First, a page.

Some people use H1s as their subheaders tags. Don’t be swayed: this is a terrible idea. While H1s can help your rankings when they’re used correctly, you need to know that you should never use an H1 title in your WordPress blogs. Never. H1s should only ever be used in the HTML that starts a page. If you plug in an H1 in your WordPress blogs, the SERP robots will be confused about the topic of the page and may not rank it correctly.
It’s a safe guideline to say that a H1 tag should virtually never be used by a writer. It may be used by the development team to input code into the page header, but it’s not commonly something a writer would touch.
Header 2 Tags are much more common and necessary than header 1 tags. H2 and H3 tags are critical for formatting content correctly, and can play a massive role in how well content performs online.
Here’s an example of how H2 tags should be featured in online content:
Think of H2 tags as tiny table of contents pieces, showing your readers where to go and what they can expect to find in the given sections of your blog. What’s more, H2 tags must be optimized accordingly with your keyword phrases of choice since they help SERP crawler bots interpret your pages and rank them accordingly.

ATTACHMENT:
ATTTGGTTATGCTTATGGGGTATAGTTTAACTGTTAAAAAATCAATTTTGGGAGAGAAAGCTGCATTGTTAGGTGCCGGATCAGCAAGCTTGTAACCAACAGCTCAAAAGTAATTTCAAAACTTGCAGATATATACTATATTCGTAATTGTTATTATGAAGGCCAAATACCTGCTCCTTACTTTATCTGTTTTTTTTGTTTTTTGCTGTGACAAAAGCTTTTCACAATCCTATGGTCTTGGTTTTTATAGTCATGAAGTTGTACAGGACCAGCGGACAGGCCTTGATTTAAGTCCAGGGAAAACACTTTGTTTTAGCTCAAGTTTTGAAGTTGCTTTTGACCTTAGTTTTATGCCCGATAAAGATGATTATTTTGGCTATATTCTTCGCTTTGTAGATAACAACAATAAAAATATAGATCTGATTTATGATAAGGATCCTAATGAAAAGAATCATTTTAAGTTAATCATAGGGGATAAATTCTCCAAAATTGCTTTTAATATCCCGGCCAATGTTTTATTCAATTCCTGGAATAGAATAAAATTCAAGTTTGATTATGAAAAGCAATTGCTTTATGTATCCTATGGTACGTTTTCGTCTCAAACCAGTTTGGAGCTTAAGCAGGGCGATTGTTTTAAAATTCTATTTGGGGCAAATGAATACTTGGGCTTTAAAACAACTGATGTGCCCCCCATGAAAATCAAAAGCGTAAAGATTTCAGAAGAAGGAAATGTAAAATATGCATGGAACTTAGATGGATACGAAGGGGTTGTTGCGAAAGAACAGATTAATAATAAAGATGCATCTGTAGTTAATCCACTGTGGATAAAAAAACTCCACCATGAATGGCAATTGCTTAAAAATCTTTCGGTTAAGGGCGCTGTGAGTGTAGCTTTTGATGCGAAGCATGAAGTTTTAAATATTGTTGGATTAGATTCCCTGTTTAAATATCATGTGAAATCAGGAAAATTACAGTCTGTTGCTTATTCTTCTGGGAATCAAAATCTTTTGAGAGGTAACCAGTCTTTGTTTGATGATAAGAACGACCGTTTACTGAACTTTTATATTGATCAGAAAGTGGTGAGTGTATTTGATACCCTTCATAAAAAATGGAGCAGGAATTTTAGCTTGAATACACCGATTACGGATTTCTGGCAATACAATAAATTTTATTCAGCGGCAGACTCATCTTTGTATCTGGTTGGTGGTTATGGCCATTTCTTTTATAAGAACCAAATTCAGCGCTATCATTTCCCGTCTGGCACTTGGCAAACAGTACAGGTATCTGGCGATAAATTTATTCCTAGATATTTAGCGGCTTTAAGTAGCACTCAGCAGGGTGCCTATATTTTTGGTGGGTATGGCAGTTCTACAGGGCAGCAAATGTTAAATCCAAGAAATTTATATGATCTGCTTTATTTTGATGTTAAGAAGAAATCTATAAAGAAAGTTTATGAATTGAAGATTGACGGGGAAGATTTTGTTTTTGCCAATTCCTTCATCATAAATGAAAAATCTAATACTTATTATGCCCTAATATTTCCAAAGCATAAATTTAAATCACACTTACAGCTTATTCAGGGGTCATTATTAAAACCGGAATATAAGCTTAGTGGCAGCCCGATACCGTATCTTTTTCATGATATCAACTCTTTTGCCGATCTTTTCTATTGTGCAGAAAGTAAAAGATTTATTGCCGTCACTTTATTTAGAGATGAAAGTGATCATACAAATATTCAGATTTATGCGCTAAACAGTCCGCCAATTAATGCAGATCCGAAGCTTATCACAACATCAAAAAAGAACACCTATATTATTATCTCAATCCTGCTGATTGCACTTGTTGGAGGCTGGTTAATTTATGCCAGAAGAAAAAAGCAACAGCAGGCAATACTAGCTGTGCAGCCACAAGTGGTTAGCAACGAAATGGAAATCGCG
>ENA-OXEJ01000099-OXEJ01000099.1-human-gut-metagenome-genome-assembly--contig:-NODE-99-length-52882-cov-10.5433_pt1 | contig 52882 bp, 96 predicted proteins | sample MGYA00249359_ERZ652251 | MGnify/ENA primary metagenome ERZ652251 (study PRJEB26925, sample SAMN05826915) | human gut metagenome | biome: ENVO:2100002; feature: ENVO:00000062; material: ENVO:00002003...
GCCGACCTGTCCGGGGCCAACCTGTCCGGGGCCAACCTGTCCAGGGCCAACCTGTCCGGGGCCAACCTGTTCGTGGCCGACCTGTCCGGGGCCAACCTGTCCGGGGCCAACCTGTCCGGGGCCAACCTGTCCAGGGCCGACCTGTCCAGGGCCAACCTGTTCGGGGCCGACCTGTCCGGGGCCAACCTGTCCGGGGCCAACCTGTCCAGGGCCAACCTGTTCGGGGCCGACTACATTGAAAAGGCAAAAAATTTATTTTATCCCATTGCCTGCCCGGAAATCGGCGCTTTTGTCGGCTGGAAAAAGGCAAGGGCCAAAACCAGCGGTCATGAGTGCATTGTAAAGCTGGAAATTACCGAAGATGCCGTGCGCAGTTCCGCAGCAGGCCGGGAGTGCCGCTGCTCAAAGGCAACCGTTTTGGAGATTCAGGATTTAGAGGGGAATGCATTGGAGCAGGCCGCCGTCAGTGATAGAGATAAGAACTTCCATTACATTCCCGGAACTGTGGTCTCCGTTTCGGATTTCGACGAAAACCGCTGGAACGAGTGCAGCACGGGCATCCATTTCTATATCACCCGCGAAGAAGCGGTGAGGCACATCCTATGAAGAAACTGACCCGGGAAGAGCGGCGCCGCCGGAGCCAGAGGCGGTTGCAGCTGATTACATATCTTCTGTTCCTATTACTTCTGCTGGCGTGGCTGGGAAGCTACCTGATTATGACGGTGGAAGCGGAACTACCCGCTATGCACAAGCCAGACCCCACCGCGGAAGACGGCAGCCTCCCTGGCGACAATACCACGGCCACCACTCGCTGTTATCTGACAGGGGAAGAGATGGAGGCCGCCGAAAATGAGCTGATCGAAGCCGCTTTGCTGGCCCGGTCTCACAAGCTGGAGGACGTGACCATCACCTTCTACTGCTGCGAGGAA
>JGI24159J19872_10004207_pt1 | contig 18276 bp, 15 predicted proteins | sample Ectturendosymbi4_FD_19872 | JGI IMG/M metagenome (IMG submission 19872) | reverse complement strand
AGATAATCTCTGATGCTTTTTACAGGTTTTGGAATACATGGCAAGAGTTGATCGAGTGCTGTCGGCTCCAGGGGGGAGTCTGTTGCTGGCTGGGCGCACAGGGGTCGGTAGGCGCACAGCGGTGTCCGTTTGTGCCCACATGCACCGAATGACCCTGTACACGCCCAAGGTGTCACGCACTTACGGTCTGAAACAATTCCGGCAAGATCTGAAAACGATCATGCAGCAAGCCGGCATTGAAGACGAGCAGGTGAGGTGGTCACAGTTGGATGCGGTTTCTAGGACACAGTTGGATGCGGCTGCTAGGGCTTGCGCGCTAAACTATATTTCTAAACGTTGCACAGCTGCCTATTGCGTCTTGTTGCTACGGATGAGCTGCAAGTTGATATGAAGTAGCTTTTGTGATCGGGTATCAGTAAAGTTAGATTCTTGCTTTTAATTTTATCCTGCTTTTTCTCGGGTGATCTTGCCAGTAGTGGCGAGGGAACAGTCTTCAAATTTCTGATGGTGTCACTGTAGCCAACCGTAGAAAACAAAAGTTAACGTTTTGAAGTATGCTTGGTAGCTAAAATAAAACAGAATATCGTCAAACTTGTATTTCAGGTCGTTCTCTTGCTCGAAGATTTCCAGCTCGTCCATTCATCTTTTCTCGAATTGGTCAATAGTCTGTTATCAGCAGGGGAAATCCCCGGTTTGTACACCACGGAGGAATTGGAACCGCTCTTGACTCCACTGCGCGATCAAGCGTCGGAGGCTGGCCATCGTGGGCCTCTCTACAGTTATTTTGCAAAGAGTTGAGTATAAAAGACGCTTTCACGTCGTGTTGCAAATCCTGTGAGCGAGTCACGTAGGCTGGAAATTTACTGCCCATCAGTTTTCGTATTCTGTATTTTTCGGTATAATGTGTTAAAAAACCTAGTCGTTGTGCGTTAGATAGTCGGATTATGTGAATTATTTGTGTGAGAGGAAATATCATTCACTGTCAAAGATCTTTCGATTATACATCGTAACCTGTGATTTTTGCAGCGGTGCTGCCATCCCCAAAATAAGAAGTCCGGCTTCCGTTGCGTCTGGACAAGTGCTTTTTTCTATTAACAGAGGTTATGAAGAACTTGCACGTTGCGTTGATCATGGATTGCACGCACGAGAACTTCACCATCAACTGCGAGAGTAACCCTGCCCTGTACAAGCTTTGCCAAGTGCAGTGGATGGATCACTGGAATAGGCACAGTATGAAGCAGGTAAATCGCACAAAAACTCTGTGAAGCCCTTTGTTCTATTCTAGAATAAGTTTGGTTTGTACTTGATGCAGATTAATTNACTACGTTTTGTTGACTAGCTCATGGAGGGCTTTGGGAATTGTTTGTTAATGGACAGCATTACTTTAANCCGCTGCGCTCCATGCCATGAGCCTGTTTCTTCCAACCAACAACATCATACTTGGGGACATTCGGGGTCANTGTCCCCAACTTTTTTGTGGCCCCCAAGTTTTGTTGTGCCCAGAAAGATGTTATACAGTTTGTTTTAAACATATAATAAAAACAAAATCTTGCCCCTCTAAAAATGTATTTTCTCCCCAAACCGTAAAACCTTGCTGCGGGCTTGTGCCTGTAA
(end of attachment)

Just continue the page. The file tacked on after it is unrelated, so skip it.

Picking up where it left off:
Header 3 tags, like H2 tags, are critical for organizing your content. Used in conjunction with H2 tags, but always after H2 tags, they are important for organizing your content and helping to guide your readers through it.
For an example of how H3s work, check out this mock paragraph:
H3 tags are like the little siblings to H2 content, and should be used throughout your content to organize it more efficiently.
7 Little Tips and Tricks to Help You Create Awesome Subheaders
Now that you know why headers are important, let’s talk about how to use them correctly in your content writing:
1. Think of subheaders as article titles, and write to impress your readers
You know how hard you work on a blog title? Optimize your subheaders with the same care and attention! Think of each one as a winning title that could make or break your content (because, really, people scroll down dependent on how good your content *cough* subheads *cough* is). With today’s typical attention span being less than a goldfish (<12 seconds), you want to knock your reader’s socks off.
Use tools like the Advanced Marketing Institute’s Headline Analyzer to help you analyze and create a winning header.
2. Keep them to five words or more
Unless you have a client who specifies that he or she would like their subheaders longer or shorter, keep them to five words at least. This helps improve the subheaders’ SEO value and enhance your visibility online. It will also enhance the value of your individual headers and make them easier for readers to engage with.